Obama has no scheduled public events today.
Obama will receive his daily intelligence and economic briefings in the morning.
Obama is playing tennis in the morning and golf in the afternoon. He’ll also be doing some reading.
In lieu of White House press secretary Robert Gibbs’s daily White House briefing, Bill Burton holds the daily briefing at the Oak Bluffs School in Martha’s Vineyard at 7:30 AM Pacific.
In the afternoon, Vice President Joe Biden delivers closing remarks at the White House Conference on Gang Violence Prevention and Crime Control.
** FROM THE ARNOLD FILE. Governor Arnold Schwarzenegger, ever hopeful of action on water policy in the midst of a drought, delivers remarks this morning at the Star Bend Setback Levee groundbreaking ceremony in Yuba City, a rural community about 40 miles north of Sacramento.
Schwarzenegger expedited funding for this local and regional flood control project last year. Prior to his getting involved, virtually nothing had been done to shore up the state’s aging levee system in decades.
** OBAMA AND THE AFGHAN ELECTION: WHAT IT MEANS, WHAT IT DOESN’T. The Obama Administration should be sighing with a sense of relief after the presidential election in Afghanistan. However, for those with nascent/encroaching nation-building fantasies, what happened with the Afghan election should be thoroughly disabusing.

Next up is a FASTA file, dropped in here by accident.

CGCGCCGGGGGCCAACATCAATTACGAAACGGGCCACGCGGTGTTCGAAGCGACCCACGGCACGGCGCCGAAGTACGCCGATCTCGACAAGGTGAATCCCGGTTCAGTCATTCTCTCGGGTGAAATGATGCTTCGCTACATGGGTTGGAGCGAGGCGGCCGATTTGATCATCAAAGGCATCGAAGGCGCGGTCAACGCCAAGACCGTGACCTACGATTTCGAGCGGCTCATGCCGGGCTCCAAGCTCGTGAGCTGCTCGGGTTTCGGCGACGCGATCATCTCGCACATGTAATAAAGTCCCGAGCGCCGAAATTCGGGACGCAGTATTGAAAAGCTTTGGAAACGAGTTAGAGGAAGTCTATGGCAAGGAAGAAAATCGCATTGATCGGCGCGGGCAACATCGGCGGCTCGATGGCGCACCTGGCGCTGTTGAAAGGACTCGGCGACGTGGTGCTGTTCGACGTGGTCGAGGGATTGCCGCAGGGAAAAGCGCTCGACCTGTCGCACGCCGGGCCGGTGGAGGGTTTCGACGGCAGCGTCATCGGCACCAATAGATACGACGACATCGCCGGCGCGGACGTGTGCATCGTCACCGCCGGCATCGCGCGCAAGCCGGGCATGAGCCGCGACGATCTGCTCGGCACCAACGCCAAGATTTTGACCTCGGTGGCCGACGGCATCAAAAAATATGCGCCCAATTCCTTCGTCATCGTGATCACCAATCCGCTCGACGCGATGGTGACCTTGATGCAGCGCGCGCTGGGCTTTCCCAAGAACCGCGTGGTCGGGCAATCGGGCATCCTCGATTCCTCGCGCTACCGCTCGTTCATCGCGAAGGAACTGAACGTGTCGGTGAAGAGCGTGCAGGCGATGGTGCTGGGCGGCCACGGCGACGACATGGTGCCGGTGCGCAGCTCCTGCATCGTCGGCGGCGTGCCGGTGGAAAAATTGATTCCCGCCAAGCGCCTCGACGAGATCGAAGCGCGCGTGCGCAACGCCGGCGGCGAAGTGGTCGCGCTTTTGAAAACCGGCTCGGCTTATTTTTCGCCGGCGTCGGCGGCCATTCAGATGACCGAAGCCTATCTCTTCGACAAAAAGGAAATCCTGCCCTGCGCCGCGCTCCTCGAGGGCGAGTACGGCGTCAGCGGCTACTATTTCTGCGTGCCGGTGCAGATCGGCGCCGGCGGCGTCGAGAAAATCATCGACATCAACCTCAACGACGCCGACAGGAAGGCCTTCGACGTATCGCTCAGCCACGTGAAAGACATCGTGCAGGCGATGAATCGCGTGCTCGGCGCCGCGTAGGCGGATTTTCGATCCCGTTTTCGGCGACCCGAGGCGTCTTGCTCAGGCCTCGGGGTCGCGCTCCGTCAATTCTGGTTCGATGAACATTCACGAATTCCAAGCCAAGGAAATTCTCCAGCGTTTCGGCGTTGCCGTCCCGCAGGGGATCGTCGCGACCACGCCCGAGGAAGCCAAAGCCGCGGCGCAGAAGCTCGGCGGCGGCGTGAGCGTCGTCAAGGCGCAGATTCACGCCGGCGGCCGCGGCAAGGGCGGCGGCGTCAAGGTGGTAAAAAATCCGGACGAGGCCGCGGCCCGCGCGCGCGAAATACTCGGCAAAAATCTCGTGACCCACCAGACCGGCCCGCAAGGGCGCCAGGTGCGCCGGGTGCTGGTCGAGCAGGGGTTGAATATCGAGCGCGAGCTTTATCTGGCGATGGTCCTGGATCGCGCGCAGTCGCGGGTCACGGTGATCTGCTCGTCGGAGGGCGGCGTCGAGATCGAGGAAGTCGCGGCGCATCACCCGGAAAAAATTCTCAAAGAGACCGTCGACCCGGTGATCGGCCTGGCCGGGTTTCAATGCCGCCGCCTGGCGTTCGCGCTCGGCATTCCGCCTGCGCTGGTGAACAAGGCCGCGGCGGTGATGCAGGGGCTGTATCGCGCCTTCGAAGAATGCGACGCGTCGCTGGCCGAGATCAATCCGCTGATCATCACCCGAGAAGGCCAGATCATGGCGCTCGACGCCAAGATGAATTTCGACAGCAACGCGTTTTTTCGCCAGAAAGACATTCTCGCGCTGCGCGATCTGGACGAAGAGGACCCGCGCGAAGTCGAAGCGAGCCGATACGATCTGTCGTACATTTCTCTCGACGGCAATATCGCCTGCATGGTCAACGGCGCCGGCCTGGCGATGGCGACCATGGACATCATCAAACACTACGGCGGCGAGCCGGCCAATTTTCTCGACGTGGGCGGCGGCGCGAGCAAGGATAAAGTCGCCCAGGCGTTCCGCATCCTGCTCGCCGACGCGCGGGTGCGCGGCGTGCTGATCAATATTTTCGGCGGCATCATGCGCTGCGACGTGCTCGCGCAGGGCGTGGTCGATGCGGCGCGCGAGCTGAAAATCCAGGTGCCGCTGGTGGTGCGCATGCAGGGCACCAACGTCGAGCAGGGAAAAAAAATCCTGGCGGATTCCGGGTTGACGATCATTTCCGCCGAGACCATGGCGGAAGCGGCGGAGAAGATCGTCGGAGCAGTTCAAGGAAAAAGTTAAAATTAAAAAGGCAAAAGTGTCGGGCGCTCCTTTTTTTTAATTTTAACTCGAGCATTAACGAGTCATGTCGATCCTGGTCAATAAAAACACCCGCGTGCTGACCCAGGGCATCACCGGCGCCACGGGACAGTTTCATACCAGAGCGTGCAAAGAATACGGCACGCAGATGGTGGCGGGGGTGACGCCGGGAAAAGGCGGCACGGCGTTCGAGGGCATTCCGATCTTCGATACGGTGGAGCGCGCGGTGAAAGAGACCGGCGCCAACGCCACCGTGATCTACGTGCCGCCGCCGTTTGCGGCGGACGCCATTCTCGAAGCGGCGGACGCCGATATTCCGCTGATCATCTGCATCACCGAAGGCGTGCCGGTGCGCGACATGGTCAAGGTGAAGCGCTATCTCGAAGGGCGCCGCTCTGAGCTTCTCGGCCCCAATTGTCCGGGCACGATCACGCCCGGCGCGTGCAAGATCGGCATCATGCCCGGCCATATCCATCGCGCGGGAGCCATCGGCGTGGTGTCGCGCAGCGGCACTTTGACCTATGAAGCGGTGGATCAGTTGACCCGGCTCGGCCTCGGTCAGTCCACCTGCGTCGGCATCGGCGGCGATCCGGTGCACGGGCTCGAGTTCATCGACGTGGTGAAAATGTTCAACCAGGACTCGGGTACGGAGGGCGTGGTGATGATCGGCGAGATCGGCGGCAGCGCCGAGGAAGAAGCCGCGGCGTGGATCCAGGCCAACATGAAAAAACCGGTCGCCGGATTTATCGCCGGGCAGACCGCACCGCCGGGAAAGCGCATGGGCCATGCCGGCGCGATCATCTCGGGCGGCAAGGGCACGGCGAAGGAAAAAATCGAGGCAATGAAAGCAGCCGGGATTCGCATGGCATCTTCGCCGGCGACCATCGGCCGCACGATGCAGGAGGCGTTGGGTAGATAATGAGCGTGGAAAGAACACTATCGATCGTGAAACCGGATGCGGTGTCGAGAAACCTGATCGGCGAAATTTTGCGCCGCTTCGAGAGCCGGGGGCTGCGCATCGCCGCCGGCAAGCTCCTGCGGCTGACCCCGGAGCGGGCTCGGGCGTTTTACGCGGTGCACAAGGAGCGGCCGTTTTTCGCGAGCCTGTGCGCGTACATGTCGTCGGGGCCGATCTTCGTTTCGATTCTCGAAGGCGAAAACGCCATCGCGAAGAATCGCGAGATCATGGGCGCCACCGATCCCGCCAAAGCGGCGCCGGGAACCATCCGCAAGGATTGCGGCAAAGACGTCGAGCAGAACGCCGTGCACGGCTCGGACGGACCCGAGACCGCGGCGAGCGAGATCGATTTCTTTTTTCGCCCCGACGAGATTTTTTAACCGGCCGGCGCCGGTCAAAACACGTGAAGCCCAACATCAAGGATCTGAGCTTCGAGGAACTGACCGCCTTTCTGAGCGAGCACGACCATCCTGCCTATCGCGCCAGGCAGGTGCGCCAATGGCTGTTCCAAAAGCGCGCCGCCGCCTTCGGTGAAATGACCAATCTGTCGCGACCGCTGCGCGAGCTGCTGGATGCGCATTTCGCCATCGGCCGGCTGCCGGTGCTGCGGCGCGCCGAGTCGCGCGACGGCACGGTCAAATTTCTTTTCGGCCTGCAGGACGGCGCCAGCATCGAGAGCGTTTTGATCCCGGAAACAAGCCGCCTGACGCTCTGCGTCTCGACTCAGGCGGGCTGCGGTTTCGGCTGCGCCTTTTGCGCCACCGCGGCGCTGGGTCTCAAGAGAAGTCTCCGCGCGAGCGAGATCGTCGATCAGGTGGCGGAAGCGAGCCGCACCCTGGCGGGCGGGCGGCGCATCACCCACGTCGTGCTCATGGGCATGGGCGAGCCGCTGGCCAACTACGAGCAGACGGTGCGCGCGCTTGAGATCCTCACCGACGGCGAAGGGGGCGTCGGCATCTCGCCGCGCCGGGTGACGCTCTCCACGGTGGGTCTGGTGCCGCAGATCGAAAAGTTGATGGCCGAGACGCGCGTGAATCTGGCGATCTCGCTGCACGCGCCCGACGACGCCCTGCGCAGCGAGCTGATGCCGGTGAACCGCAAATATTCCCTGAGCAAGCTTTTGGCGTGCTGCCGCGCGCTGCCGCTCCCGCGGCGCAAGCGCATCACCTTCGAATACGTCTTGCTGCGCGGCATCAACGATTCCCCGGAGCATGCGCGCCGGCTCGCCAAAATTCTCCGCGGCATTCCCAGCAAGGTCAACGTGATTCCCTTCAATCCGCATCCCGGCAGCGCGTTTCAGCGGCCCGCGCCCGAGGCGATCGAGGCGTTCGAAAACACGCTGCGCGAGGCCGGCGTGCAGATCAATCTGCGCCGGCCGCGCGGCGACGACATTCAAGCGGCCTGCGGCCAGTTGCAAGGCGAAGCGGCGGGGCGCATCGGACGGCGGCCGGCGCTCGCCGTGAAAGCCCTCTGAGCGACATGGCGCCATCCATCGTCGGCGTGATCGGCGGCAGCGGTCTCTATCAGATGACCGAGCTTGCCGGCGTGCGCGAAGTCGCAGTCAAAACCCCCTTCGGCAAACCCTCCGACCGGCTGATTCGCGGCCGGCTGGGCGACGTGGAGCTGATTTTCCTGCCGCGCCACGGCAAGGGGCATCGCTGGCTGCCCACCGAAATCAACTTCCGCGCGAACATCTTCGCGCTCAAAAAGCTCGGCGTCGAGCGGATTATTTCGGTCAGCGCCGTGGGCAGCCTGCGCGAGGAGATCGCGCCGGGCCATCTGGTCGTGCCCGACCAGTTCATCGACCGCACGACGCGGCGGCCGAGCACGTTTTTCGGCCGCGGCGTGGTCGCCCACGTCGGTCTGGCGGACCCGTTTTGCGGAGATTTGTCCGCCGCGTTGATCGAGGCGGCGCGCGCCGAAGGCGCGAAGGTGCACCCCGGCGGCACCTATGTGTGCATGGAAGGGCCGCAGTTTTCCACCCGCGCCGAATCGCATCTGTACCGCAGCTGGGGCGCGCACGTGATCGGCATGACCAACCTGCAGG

The Taliban failed in their threat to halt the election, and were unable to pull off any of the promised spectacular attacks demonstrating a strong military capability. But that’s to be expected, as some 300,000 US, NATO, and Afghan troops were fanned out across the county to prevent just that. Better to keep our eyes on the real world goals in Afghanistan: Denying it as a base to Al Qaeda, and moving on in the mission of dampening Islamic opposition to America.
While we slid by in this election, it would be a huge mistake to imagine that we are any closer to realizing persistent nation-building fantasies in Afghanistan. It’s nowhere near a 20th century democracy, much less a 21st century democracy. Perhaps a 19th century democracy. But for the powerful forces ever insistent on dragging it back into the Dark Ages. … From my August 20th column.
** MAD MEN: “OUT OF TOWN” … SEASON 3 OPENER SATISFYING NOT SCINTILLATING. … From my August 18th column.
** MAD MEN RETURNS: THE ‘60S ADVERTISING DRAMA IS A TIME TUNNEL TO THE PRESENT. The much acclaimed, if not so much watched, Mad Men makes a welcome return for its third season Sunday night. I’ve found the series, now the flagship show on AMC, a channel once best known as a reliable source for late night viewings of Commando, to be very compelling from the beginning, if not exactly action-packed.
There are a number of ways to view Mad Men. For my own part, I can take it as a period piece, a sort of time capsule of the early ’60s, at once relatively close yet far enough away to be intriguing for its unfamiliarity. Or as an evocation of style, with the sort of glamour and cool associated with JFK and the early Bond films, in this case a New York variant including chain smoking, constant drinking, and sexual play continually tinged with sexual harassment.
It’s a character study, as well, for the surface glitter of the persuader class and those who attend them masks confusion and lack of identity. That could also make it a cautionary tale, albeit one set during the height of the post-war expansion of American affluence.